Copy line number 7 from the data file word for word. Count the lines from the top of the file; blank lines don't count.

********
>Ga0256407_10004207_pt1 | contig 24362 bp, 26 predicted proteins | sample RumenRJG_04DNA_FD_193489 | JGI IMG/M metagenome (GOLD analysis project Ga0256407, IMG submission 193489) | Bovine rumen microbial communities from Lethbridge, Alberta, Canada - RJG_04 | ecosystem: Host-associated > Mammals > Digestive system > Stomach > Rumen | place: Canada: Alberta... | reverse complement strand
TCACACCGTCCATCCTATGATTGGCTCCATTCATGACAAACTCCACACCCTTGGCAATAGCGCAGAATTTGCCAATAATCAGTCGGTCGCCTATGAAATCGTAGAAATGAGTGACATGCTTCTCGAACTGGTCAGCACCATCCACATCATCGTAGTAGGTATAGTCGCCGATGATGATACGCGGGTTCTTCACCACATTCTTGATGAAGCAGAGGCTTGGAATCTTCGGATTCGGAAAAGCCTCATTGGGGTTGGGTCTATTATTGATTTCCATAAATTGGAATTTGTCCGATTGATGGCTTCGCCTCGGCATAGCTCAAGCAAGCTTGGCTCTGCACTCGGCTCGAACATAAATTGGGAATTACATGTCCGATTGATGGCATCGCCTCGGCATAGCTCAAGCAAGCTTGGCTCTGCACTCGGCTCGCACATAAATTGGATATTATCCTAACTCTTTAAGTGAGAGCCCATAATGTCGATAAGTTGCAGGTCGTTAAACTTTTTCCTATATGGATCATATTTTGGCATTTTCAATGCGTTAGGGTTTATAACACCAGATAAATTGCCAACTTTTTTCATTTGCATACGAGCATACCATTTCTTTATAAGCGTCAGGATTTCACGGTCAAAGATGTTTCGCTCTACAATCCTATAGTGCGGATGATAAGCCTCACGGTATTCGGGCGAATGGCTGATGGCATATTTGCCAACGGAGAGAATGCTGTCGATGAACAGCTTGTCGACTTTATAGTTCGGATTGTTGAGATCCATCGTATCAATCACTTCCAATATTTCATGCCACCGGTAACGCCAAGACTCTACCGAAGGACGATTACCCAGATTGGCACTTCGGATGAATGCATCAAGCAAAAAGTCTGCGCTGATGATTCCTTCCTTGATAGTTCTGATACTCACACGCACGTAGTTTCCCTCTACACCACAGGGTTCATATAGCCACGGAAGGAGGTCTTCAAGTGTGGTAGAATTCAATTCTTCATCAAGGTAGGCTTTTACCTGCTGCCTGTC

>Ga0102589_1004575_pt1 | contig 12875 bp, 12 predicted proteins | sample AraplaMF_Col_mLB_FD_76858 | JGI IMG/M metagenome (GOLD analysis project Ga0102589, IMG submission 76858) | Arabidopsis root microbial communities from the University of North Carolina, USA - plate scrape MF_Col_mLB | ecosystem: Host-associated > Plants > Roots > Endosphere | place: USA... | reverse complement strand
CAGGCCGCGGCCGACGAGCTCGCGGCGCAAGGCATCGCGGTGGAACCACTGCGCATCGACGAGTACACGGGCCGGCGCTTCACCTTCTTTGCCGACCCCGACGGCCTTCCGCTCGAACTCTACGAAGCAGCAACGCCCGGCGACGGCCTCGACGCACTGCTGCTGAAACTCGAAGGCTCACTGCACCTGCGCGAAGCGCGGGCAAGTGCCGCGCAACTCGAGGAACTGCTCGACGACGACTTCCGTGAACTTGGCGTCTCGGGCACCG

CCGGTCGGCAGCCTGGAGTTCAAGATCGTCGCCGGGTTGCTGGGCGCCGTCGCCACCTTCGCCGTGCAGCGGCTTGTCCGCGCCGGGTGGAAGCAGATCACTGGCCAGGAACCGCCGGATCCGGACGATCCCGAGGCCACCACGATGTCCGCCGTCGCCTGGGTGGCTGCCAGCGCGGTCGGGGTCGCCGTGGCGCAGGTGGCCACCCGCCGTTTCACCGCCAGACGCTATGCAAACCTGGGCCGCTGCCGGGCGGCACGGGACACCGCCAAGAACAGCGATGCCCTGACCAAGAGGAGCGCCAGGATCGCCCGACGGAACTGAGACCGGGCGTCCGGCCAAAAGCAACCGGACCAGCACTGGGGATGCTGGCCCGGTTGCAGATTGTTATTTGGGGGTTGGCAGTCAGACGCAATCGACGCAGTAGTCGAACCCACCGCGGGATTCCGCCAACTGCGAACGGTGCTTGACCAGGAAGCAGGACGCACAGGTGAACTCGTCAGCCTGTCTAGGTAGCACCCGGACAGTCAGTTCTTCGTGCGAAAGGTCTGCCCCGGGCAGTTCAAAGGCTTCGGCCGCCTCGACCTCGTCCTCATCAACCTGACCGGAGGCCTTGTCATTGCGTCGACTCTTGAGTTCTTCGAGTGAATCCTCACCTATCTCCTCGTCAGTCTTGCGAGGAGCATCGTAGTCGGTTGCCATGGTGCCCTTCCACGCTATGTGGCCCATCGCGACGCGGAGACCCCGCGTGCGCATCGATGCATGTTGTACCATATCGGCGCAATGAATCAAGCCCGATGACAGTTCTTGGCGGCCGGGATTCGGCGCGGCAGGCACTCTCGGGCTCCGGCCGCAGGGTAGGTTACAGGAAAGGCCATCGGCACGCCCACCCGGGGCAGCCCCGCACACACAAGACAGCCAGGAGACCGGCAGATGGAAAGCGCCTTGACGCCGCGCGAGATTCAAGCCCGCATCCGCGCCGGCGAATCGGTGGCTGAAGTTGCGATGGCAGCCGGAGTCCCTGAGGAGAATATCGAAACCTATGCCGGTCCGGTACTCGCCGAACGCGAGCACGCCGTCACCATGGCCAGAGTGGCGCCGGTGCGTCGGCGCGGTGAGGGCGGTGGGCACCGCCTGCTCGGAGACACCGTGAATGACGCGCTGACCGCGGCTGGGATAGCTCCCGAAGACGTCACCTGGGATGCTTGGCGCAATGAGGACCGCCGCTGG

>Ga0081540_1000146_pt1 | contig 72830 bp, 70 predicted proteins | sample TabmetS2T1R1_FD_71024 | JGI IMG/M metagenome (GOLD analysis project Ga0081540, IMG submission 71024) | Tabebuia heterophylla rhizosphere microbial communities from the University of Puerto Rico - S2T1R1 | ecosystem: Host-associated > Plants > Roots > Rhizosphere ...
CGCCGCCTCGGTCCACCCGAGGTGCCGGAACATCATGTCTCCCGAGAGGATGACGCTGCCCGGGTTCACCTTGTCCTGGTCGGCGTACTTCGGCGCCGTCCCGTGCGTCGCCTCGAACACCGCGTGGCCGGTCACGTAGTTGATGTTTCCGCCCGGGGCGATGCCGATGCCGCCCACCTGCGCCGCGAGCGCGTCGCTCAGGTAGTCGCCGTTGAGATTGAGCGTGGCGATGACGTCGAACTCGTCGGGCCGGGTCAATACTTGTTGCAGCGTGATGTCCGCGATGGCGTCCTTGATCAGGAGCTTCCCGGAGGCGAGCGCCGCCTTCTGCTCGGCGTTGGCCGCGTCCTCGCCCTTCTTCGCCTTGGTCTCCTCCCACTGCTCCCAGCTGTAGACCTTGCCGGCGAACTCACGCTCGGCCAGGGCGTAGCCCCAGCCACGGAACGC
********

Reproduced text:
CGCCGCCTCGGTCCACCCGAGGTGCCGGAACATCATGTCTCCCGAGAGGATGACGCTGCCCGGGTTCACCTTGTCCTGGTCGGCGTACTTCGGCGCCGTCCCGTGCGTCGCCTCGAACACCGCGTGGCCGGTCACGTAGTTGATGTTTCCGCCCGGGGCGATGCCGATGCCGCCCACCTGCGCCGCGAGCGCGTCGCTCAGGTAGTCGCCGTTGAGATTGAGCGTGGCGATGACGTCGAACTCGTCGGGCCGGGTCAATACTTGTTGCAGCGTGATGTCCGCGATGGCGTCCTTGATCAGGAGCTTCCCGGAGGCGAGCGCCGCCTTCTGCTCGGCGTTGGCCGCGTCCTCGCCCTTCTTCGCCTTGGTCTCCTCCCACTGCTCCCAGCTGTAGACCTTGCCGGCGAACTCACGCTCGGCCAGGGCGTAGCCCCAGCCACGGAACGC